(e) Fuel tank, including filler line and fuel line from tank to needle valve, shall hold no more than 30 cubic centimetres. Fuel systems shall be subject to measurement at any time. Refueling shall be by squeeze bottle only. No multifunction valves may be used. The overflow can be either a pipe or a schraeder valve. Engine shutoffs are recommended but are not compulsory. If fitted they must not be used in flight during a race. The penalty for this is 30 seconds added to the race time. Shutoffs may be used during the warm up and after completion of race.
(f) Model shall have the contestants AUS number on top of a wing panel.
(g) Strengthening is permitted, including the use of glass fibre for covering. The use of any carbon fibre or kevlar is not permitted.
(h) Team Racers shall not be acceptable if they are pod-and-boom, flush cockpit, fibreglass or carbon fibre shell, single wheel, or flying wing designs.
(a) All models must pass a general safety inspection by the Contest Director or his nominated assistant.
(b) Line length, measured from centre line of the model to face of hand grip of control handle, must not be less than 18.3m, or longer than 18.45m.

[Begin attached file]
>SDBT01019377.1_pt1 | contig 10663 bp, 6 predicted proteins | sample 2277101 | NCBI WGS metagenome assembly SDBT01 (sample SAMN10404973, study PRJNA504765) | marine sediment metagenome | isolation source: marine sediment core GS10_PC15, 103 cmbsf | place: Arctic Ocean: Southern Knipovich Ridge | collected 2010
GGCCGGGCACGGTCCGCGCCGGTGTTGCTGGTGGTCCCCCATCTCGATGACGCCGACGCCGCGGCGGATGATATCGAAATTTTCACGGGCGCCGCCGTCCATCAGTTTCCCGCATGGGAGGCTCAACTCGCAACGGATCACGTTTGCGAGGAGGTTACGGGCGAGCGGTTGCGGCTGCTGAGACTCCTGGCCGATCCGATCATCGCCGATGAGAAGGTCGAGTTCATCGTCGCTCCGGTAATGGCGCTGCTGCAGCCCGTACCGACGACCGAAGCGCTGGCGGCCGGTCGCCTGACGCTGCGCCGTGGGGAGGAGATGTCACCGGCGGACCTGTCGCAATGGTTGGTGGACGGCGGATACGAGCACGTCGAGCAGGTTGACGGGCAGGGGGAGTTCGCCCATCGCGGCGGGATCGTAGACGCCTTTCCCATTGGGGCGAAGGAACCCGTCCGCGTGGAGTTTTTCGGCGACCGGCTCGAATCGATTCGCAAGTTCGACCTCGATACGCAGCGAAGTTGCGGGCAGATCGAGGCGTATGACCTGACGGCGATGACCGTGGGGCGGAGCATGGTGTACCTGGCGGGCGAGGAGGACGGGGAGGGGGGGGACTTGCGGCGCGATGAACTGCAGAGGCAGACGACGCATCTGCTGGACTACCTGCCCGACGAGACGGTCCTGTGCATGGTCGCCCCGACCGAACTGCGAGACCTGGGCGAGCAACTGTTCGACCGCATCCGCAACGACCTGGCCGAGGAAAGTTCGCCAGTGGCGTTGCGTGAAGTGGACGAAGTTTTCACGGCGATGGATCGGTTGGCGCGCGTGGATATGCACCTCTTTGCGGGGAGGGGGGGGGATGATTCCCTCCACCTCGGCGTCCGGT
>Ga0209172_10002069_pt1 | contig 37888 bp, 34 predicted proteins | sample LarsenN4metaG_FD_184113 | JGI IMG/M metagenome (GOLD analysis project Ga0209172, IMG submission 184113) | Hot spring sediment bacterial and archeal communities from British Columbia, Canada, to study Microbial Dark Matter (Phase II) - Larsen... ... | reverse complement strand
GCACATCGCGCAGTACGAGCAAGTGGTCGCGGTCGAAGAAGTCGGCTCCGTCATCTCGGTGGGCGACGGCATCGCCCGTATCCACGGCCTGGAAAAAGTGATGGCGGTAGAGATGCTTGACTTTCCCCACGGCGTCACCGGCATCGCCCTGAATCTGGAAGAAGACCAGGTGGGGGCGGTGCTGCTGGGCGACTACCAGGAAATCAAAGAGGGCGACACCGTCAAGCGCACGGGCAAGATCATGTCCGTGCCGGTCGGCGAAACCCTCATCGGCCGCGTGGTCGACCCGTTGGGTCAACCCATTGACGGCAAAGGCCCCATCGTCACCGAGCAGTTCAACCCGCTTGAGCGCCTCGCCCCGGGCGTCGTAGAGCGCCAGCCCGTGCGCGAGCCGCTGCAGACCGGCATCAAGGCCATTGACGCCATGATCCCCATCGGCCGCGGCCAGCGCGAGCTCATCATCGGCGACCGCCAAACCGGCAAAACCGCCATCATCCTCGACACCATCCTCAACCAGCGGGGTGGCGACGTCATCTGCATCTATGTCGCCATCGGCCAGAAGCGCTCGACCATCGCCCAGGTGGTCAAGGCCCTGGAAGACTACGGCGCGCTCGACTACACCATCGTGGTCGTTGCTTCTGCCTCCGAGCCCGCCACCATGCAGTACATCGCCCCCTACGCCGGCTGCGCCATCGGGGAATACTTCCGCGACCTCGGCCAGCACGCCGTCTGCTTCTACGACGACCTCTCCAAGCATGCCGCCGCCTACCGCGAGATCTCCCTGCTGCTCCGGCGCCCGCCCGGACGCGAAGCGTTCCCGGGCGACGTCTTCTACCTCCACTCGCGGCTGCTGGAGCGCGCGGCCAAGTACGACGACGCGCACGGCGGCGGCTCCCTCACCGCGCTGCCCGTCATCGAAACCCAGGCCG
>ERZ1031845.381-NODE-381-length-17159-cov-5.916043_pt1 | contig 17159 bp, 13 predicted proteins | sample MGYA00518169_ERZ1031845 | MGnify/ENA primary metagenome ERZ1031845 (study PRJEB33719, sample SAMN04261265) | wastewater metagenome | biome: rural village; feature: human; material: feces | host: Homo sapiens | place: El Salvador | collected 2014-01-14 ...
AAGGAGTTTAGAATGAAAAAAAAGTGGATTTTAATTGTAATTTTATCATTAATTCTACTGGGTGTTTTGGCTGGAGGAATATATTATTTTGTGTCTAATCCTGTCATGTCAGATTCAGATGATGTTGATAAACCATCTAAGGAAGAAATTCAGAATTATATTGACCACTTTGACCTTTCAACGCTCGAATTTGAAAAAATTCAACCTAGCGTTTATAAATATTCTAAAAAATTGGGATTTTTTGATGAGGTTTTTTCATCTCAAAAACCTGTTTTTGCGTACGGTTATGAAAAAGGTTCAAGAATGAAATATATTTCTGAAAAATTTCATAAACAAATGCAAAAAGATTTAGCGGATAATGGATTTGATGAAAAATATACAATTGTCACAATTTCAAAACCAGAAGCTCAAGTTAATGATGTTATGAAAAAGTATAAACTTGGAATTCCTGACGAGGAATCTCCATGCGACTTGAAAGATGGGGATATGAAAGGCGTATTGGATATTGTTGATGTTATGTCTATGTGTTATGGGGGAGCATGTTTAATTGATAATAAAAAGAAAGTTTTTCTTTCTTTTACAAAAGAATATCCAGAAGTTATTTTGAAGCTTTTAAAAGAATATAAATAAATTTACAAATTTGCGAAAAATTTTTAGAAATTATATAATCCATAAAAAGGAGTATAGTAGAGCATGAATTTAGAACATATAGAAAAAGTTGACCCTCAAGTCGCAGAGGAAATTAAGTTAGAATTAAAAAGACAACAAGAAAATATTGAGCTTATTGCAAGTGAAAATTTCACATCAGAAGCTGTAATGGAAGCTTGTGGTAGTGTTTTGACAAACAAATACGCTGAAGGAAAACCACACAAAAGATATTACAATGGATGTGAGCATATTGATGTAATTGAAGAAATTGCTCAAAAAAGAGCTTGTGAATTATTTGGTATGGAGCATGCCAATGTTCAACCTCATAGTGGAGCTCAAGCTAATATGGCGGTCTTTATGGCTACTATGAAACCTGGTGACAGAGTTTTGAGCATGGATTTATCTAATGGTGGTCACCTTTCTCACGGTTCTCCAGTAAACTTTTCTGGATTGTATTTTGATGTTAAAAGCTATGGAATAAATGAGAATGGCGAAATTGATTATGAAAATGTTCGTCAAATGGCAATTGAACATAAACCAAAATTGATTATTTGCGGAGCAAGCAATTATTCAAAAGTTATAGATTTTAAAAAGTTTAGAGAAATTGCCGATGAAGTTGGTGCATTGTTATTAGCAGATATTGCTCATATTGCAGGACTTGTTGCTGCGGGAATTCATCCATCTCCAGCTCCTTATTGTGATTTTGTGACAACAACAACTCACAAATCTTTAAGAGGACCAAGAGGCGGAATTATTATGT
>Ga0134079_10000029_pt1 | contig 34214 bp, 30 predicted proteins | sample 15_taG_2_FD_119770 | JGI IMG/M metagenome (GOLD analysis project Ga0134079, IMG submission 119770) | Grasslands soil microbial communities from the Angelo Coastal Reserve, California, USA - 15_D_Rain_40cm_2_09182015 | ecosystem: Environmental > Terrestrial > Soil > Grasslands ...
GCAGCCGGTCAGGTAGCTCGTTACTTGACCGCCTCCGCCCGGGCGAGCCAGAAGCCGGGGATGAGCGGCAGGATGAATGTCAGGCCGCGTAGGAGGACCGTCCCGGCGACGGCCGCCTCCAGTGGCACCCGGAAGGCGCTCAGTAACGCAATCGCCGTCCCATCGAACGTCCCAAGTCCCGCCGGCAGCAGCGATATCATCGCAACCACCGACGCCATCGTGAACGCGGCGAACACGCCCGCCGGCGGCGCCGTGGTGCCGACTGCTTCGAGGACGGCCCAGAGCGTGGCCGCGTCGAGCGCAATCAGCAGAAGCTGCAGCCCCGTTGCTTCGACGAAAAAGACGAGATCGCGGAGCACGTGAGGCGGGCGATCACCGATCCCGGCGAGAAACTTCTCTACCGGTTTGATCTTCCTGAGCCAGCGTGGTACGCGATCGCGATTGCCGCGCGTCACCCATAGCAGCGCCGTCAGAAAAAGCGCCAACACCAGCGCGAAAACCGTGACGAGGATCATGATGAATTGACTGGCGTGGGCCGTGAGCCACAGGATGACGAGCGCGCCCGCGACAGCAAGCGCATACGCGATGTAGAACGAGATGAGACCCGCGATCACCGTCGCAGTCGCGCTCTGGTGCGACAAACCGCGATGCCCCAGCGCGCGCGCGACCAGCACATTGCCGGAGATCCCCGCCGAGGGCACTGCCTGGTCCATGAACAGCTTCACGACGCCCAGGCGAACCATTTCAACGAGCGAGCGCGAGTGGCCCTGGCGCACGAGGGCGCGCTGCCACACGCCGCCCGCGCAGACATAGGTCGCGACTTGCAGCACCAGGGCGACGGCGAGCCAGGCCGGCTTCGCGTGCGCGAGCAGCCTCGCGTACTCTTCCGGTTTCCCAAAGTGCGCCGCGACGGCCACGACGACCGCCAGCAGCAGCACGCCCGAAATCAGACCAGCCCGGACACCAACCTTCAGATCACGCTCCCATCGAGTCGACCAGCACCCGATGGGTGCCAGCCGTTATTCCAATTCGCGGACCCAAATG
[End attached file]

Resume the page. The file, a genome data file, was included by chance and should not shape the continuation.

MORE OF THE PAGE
(c) Two line systems are required and each line shall have a minimum diameter of .015”. No internal line hook-ups are allowed.
(d) The lines and model control mechanism shall withstand a 20G pull test at the handle.
The following changes in field layout and racing safety requirements are based on the FAI Sporting Code for F2C Team Racing. Dimensions, figures and methods stated here must always be in agreement with the current FAI Sporting Code in the future.
(a) Pilots must stay near the centre of a 3metre radius “centre” circle and walk around the centre while flying.
(b) Pilots must move to the edge of the “centre” circle to land for refuelling or at the finish of a race. Pilots must keep one foot inside the “centre” circle during the start of the race and during pit stops.
(c) During a race, any pilot not flying (unable to continue or having finished), must take a sitting or kneeling position outside the “centre” circle and keep out of the way of other pilots. He, or she, may not leave the Racing Zone until the finish of the race.